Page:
Essex-based fruit farm’s new strawberry growing system pays off

An Essex-based fruit farm has defied the odds to grow strawberries in challenging conditions, thanks to innovative farming practices and consistent, free-draining coir-growing media.

Farm manager for Wilkin and Sons, which is behind the Tiptree preserves brand, Andrey Ivanov, was told that due to water scarcity and the high sodium and chloride content in the local water, it would be difficult to grow strawberries. "We proved everyone wrong and have now quadrupled annual strawberry yields.

"In 2015, we installed a Tiptree New Growing System (NGS) greenhouse, which was the first of its type in the UK. This is a fully enclosed system that maximizes the production area, recycles water, and extends the growing season, starting a month earlier and finishing a month later," he says.

The Tiptree NGS uses all the available growing surfaces because of the oscillating system installed in the greenhouse, and rather than cropping every second row, it uses 100% of the area.

"We can grow 100,000 per hectare of conventional strawberries comfortably, and possibly more, but it is variety and type of plant dependant," says Andrey.

"We collect all the rainwater from the roof gutters of the NGS and store it in a reservoir, and we use all that water to irrigate the crop. We are in the driest part of the UK, so water is scarce, and this system is self-sufficient in terms of water use once we reach a rainfall of 650mm throughout the year," he says.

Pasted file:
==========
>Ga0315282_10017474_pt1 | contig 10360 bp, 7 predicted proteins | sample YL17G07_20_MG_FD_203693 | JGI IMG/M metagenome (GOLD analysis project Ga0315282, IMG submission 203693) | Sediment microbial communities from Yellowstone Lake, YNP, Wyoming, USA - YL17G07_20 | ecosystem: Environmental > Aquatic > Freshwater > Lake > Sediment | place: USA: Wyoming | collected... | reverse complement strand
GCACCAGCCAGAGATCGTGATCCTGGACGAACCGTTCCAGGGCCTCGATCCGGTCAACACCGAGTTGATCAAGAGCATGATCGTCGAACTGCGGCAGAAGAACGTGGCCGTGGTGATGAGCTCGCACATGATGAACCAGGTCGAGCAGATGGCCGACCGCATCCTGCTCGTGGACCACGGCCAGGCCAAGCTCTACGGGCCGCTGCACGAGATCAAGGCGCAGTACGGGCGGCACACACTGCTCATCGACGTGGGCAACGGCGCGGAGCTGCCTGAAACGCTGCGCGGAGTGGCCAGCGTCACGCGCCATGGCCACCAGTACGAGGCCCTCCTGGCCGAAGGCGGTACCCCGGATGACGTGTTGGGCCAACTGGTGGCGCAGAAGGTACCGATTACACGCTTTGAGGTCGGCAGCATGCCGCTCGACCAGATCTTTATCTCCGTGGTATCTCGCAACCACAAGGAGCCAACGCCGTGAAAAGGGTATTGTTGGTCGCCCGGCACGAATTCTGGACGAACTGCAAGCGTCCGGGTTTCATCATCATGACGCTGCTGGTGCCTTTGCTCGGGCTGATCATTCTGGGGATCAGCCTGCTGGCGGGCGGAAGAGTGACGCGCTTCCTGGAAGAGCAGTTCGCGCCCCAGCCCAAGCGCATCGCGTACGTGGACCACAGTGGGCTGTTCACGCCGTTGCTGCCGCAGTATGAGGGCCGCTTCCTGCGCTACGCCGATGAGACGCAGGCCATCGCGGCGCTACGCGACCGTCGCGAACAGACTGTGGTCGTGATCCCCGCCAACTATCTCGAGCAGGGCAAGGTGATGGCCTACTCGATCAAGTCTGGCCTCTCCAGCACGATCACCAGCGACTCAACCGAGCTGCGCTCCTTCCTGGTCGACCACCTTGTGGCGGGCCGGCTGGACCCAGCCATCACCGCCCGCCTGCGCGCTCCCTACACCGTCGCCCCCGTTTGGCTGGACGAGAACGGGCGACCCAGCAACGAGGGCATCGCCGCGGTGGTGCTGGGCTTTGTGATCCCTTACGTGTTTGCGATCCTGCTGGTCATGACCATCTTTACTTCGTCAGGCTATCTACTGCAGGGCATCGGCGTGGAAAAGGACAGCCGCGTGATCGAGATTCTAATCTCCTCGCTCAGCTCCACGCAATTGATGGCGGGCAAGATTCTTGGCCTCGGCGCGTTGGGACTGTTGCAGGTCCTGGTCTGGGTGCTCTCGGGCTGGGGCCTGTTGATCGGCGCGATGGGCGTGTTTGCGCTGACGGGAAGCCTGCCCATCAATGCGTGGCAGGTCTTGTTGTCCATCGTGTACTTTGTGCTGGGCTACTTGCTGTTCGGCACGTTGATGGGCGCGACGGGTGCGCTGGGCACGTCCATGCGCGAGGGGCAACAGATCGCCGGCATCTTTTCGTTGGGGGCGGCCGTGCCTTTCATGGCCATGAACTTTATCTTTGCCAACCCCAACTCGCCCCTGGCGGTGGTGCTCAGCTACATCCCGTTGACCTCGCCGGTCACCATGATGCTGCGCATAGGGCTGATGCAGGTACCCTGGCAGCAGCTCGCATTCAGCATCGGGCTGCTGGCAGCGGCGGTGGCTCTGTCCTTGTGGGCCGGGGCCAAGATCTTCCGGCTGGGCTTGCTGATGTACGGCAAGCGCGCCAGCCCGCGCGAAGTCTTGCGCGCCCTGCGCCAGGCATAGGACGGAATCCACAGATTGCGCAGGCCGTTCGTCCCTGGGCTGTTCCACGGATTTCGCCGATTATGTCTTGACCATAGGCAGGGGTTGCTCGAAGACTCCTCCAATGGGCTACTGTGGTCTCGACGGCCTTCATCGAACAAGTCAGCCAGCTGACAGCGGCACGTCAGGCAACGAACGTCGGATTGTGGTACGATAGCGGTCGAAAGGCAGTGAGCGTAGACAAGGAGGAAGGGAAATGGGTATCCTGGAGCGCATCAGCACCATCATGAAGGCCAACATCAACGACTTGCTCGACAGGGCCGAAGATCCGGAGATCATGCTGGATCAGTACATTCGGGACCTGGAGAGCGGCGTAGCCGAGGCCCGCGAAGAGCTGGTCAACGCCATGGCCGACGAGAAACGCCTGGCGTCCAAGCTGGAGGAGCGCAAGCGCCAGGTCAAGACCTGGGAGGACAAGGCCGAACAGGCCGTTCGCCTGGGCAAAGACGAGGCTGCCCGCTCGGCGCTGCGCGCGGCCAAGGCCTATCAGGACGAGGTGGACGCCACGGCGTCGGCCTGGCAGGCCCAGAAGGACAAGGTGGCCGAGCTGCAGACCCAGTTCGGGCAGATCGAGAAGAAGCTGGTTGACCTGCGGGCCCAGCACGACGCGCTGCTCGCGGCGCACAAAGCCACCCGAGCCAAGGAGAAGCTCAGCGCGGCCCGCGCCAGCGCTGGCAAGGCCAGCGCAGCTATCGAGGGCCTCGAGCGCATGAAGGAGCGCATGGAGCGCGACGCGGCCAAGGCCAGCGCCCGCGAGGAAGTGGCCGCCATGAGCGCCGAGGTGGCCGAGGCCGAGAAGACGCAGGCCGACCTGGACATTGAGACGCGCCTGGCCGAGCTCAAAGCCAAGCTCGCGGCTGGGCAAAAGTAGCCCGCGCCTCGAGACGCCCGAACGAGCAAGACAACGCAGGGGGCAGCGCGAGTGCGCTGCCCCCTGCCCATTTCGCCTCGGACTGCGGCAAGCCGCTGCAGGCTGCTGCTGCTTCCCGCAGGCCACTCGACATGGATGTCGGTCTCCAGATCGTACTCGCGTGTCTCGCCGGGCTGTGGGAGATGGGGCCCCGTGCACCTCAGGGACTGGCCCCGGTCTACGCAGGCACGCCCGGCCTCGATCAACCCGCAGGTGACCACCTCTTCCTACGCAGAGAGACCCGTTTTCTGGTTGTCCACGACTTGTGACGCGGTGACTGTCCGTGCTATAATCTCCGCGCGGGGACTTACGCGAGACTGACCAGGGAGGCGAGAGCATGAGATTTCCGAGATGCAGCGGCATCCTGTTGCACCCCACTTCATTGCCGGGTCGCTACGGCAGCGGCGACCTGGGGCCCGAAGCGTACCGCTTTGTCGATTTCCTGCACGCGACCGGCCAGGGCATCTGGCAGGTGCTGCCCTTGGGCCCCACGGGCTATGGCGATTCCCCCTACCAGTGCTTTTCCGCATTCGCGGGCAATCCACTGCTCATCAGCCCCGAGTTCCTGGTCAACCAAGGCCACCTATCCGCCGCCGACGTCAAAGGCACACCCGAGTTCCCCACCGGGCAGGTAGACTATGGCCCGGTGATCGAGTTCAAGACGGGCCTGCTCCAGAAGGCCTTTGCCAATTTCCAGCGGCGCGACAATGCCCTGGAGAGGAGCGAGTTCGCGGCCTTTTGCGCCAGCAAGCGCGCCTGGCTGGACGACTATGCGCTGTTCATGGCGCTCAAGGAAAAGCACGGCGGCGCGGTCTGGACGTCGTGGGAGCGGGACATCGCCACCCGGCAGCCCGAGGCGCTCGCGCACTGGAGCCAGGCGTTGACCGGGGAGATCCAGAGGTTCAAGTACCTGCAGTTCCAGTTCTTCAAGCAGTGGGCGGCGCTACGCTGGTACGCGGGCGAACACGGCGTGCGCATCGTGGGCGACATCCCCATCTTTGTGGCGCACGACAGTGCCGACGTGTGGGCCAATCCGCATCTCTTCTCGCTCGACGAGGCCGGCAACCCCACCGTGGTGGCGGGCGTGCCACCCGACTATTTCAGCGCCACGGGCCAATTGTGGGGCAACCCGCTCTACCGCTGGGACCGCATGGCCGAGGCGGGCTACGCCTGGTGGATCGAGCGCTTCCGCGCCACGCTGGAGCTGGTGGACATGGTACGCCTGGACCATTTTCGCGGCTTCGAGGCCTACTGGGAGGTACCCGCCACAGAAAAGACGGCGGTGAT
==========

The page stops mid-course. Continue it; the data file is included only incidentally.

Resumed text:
Andrey explains that the system is climate controlled, and the vents automatically open when the temperature or humidity rises. "As everything is automatic – the perfectly maintained climate is great for growing the plants, but not only that, the conditions are better for the workers too."

"The strawberries are grown in Precision Plus Ultra grow bags from Botanicoir, and they are free draining, which really helps with the high salinity of the water and chloride content, which can both inhibit growing and damage the roots," says Andrey.

"The consistency of the coir growing media is really important because we can't afford to have variable growing media – we need guaranteed quality each year, or our system won't be as effective.

The strawberry rooting is always excellent, and that's why we continue using the product.

"We also re-use the grow bags for two years running, either with two plantings or by overwintering the strawberries," says Andrey.

Once the coir has served its purpose for growing, it's spread over the arable land on the farm to help enrich the soil.

Little Scarlet
Wilkin and Sons supplies all the major UK supermarkets, plus fine food shops and delis, with its preserves and is the only commercial grower of 'Little Scarlet' strawberries in the world. "These are our signature strawberries, from which we make a unique jam. Little Scarlet is a smaller strawberry with an intense flavor.

"Harvesting them is more time-consuming but worth it for the flavor. We grow them on table tops in coir, and they love the coir," says Andrey.

"Sustainability is central to what we do. Our five keystones are quality, integrity, independence, innovation, and sustainability. It all comes back to quality, care, and attention throughout the process," adds Andrey.

The Wilkin family has been farming at Tiptree, Essex, since 1757 and making quality preserves and spreads there since 1885. The business grows a range of fruits, including raspberries, strawberries, damsons, greengage, Victoria plums, rhubarb, quince, apples, and mulberries, across four farms.

For more information:
New Growing Systems
Paraje El Canadillar, 10 (04640) Pulpi
Almería, Spain 

Publication date:

Receive the daily newsletter in your email for free | Click here

Other news in this sector:

Sign up for our daily Newsletter and stay up to date with all the latest news!

Subscribe I am already a subscriber

You are using software which is blocking our advertisements (adblocker).

As we provide the news for free, we are relying on revenues from our banners. So please disable your adblocker and reload the page to continue using this site.

Click here for a guide on disabling your adblocker.